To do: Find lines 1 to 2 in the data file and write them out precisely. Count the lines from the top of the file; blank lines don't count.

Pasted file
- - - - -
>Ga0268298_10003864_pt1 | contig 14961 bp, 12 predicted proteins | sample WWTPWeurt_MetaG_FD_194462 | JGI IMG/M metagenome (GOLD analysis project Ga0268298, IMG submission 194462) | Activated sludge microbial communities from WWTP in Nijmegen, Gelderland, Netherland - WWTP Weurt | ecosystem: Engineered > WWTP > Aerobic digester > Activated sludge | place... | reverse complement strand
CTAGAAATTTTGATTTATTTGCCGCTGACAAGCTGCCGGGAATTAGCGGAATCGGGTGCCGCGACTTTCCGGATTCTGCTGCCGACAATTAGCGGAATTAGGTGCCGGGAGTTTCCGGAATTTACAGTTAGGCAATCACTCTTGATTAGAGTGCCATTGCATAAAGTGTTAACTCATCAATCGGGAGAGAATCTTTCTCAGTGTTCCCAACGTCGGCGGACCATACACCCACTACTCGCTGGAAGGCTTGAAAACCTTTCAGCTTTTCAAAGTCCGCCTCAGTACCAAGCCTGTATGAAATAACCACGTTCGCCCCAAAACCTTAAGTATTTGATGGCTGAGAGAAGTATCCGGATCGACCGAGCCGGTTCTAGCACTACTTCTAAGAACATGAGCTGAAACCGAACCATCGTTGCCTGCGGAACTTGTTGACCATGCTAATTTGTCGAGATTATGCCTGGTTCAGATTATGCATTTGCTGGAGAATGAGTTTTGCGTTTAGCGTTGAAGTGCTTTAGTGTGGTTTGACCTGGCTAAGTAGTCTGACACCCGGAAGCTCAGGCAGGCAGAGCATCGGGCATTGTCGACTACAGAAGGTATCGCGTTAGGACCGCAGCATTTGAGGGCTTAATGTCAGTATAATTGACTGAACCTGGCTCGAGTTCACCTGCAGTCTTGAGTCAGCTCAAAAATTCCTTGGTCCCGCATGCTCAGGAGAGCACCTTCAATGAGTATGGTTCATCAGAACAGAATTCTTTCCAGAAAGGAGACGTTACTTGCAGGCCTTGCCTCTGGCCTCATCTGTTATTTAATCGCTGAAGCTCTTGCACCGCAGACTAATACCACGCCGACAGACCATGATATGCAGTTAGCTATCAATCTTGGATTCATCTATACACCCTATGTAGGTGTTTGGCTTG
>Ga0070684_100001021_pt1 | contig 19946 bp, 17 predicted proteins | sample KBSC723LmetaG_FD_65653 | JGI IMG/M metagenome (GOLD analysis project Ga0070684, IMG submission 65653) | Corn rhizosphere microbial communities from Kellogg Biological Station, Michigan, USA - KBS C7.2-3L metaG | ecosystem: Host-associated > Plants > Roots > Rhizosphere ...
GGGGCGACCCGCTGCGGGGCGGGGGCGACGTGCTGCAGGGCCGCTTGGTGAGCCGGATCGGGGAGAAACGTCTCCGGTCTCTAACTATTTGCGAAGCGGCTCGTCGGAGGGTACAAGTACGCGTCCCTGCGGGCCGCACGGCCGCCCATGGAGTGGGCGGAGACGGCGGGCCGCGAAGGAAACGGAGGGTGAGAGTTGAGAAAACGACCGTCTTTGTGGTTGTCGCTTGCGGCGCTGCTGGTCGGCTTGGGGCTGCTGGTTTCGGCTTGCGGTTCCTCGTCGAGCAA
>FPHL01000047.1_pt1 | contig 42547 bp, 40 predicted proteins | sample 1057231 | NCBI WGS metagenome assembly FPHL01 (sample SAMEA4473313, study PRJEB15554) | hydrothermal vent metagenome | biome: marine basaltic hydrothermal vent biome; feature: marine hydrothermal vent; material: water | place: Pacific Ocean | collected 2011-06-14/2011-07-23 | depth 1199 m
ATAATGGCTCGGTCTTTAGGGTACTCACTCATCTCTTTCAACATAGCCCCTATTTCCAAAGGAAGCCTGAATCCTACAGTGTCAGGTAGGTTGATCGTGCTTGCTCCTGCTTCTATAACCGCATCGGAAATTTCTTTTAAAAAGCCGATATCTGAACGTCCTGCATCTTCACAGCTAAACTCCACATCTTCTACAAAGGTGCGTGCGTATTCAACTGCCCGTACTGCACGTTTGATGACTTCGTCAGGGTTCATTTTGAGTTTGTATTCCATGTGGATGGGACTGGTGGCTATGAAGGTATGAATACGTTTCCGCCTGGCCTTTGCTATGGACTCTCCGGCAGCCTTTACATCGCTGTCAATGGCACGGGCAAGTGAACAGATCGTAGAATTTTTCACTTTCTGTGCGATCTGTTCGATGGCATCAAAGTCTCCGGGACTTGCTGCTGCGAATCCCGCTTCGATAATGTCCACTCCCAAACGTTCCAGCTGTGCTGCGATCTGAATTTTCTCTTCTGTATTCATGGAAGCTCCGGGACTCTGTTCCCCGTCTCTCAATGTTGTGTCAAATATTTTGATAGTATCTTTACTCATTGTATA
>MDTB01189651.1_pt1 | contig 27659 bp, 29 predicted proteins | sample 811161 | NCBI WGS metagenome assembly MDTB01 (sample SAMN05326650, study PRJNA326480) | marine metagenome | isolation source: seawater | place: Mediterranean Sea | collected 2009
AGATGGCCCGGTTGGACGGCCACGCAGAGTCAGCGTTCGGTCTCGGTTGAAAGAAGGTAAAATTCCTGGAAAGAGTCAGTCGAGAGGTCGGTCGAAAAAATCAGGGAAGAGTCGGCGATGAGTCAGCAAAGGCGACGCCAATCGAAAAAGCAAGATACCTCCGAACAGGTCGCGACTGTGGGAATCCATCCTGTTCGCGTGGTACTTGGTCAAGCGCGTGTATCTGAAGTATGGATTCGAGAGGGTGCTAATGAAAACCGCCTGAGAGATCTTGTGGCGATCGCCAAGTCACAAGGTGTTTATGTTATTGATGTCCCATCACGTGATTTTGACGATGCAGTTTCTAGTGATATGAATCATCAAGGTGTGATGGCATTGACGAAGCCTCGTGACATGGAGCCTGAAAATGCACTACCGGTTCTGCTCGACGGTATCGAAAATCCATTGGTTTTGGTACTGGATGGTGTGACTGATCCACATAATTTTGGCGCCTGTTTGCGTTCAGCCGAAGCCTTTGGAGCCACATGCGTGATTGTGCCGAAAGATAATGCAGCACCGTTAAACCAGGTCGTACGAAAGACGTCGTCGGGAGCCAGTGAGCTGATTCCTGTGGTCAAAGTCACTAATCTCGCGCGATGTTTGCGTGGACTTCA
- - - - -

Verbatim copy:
>Ga0268298_10003864_pt1 | contig 14961 bp, 12 predicted proteins | sample WWTPWeurt_MetaG_FD_194462 | JGI IMG/M metagenome (GOLD analysis project Ga0268298, IMG submission 194462) | Activated sludge microbial communities from WWTP in Nijmegen, Gelderland, Netherland - WWTP Weurt | ecosystem: Engineered > WWTP > Aerobic digester > Activated sludge | place... | reverse complement strand
CTAGAAATTTTGATTTATTTGCCGCTGACAAGCTGCCGGGAATTAGCGGAATCGGGTGCCGCGACTTTCCGGATTCTGCTGCCGACAATTAGCGGAATTAGGTGCCGGGAGTTTCCGGAATTTACAGTTAGGCAATCACTCTTGATTAGAGTGCCATTGCATAAAGTGTTAACTCATCAATCGGGAGAGAATCTTTCTCAGTGTTCCCAACGTCGGCGGACCATACACCCACTACTCGCTGGAAGGCTTGAAAACCTTTCAGCTTTTCAAAGTCCGCCTCAGTACCAAGCCTGTATGAAATAACCACGTTCGCCCCAAAACCTTAAGTATTTGATGGCTGAGAGAAGTATCCGGATCGACCGAGCCGGTTCTAGCACTACTTCTAAGAACATGAGCTGAAACCGAACCATCGTTGCCTGCGGAACTTGTTGACCATGCTAATTTGTCGAGATTATGCCTGGTTCAGATTATGCATTTGCTGGAGAATGAGTTTTGCGTTTAGCGTTGAAGTGCTTTAGTGTGGTTTGACCTGGCTAAGTAGTCTGACACCCGGAAGCTCAGGCAGGCAGAGCATCGGGCATTGTCGACTACAGAAGGTATCGCGTTAGGACCGCAGCATTTGAGGGCTTAATGTCAGTATAATTGACTGAACCTGGCTCGAGTTCACCTGCAGTCTTGAGTCAGCTCAAAAATTCCTTGGTCCCGCATGCTCAGGAGAGCACCTTCAATGAGTATGGTTCATCAGAACAGAATTCTTTCCAGAAAGGAGACGTTACTTGCAGGCCTTGCCTCTGGCCTCATCTGTTATTTAATCGCTGAAGCTCTTGCACCGCAGACTAATACCACGCCGACAGACCATGATATGCAGTTAGCTATCAATCTTGGATTCATCTATACACCCTATGTAGGTGTTTGGCTTG